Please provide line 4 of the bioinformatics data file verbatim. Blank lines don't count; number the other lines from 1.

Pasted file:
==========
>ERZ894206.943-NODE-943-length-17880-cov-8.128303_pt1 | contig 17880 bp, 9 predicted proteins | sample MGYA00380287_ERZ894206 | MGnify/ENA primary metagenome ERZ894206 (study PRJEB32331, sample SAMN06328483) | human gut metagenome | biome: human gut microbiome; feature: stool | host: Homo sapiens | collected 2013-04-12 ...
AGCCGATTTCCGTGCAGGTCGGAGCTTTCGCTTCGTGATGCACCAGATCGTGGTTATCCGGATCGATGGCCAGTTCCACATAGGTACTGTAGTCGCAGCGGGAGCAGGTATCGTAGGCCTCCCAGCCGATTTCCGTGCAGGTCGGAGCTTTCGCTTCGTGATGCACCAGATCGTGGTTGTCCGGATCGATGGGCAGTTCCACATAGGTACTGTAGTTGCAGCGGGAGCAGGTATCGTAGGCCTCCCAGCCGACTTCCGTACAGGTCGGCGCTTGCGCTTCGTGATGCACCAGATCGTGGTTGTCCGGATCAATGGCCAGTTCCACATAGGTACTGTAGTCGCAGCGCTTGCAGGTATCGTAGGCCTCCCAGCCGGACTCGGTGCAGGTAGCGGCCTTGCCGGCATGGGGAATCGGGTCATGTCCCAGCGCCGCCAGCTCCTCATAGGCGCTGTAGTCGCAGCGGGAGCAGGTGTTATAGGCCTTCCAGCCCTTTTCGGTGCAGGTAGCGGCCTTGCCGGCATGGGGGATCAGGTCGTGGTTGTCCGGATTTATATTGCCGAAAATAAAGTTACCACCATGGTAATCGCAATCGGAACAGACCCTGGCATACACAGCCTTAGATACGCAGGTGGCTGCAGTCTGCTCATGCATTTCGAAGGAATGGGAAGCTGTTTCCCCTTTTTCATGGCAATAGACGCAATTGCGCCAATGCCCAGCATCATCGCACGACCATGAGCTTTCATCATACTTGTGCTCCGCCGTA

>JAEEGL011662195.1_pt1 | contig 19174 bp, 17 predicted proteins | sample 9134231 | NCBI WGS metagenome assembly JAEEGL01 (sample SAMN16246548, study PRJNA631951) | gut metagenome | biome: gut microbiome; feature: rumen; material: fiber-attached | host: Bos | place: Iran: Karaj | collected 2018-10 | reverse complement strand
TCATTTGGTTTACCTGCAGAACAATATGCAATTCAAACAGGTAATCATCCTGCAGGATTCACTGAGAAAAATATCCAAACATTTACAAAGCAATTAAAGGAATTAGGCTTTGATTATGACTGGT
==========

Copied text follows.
TCATTTGGTTTACCTGCAGAACAATATGCAATTCAAACAGGTAATCATCCTGCAGGATTCACTGAGAAAAATATCCAAACATTTACAAAGCAATTAAAGGAATTAGGCTTTGATTATGACTGGT